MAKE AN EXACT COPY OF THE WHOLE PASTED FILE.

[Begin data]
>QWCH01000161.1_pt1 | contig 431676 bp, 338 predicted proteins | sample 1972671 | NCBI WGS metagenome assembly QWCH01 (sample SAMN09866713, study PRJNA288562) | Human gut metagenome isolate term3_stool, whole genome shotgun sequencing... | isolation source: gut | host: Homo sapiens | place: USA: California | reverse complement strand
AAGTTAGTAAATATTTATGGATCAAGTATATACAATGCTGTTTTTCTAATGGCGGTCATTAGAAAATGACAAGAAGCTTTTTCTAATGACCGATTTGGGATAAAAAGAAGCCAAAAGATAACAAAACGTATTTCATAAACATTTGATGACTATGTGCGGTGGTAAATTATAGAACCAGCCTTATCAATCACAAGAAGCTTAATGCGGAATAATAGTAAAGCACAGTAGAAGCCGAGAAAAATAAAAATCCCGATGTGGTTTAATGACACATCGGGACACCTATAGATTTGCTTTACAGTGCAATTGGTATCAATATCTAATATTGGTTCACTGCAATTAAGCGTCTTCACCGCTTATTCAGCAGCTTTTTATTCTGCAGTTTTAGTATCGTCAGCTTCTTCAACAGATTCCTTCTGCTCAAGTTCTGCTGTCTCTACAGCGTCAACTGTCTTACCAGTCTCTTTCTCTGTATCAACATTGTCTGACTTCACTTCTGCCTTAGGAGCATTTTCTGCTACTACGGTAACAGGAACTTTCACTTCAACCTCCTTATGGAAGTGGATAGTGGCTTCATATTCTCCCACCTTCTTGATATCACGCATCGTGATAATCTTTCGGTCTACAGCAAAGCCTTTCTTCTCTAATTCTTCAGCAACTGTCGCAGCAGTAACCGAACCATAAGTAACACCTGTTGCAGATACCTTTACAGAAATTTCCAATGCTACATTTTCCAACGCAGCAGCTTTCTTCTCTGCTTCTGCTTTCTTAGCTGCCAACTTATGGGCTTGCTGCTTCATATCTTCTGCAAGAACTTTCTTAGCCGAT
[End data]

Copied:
>QWCH01000161.1_pt1 | contig 431676 bp, 338 predicted proteins | sample 1972671 | NCBI WGS metagenome assembly QWCH01 (sample SAMN09866713, study PRJNA288562) | Human gut metagenome isolate term3_stool, whole genome shotgun sequencing... | isolation source: gut | host: Homo sapiens | place: USA: California | reverse complement strand
AAGTTAGTAAATATTTATGGATCAAGTATATACAATGCTGTTTTTCTAATGGCGGTCATTAGAAAATGACAAGAAGCTTTTTCTAATGACCGATTTGGGATAAAAAGAAGCCAAAAGATAACAAAACGTATTTCATAAACATTTGATGACTATGTGCGGTGGTAAATTATAGAACCAGCCTTATCAATCACAAGAAGCTTAATGCGGAATAATAGTAAAGCACAGTAGAAGCCGAGAAAAATAAAAATCCCGATGTGGTTTAATGACACATCGGGACACCTATAGATTTGCTTTACAGTGCAATTGGTATCAATATCTAATATTGGTTCACTGCAATTAAGCGTCTTCACCGCTTATTCAGCAGCTTTTTATTCTGCAGTTTTAGTATCGTCAGCTTCTTCAACAGATTCCTTCTGCTCAAGTTCTGCTGTCTCTACAGCGTCAACTGTCTTACCAGTCTCTTTCTCTGTATCAACATTGTCTGACTTCACTTCTGCCTTAGGAGCATTTTCTGCTACTACGGTAACAGGAACTTTCACTTCAACCTCCTTATGGAAGTGGATAGTGGCTTCATATTCTCCCACCTTCTTGATATCACGCATCGTGATAATCTTTCGGTCTACAGCAAAGCCTTTCTTCTCTAATTCTTCAGCAACTGTCGCAGCAGTAACCGAACCATAAGTAACACCTGTTGCAGATACCTTTACAGAAATTTCCAATGCTACATTTTCCAACGCAGCAGCTTTCTTCTCTGCTTCTGCTTTCTTAGCTGCCAACTTATGGGCTTGCTGCTTCATATCTTCTGCAAGAACTTTCTTAGCCGAT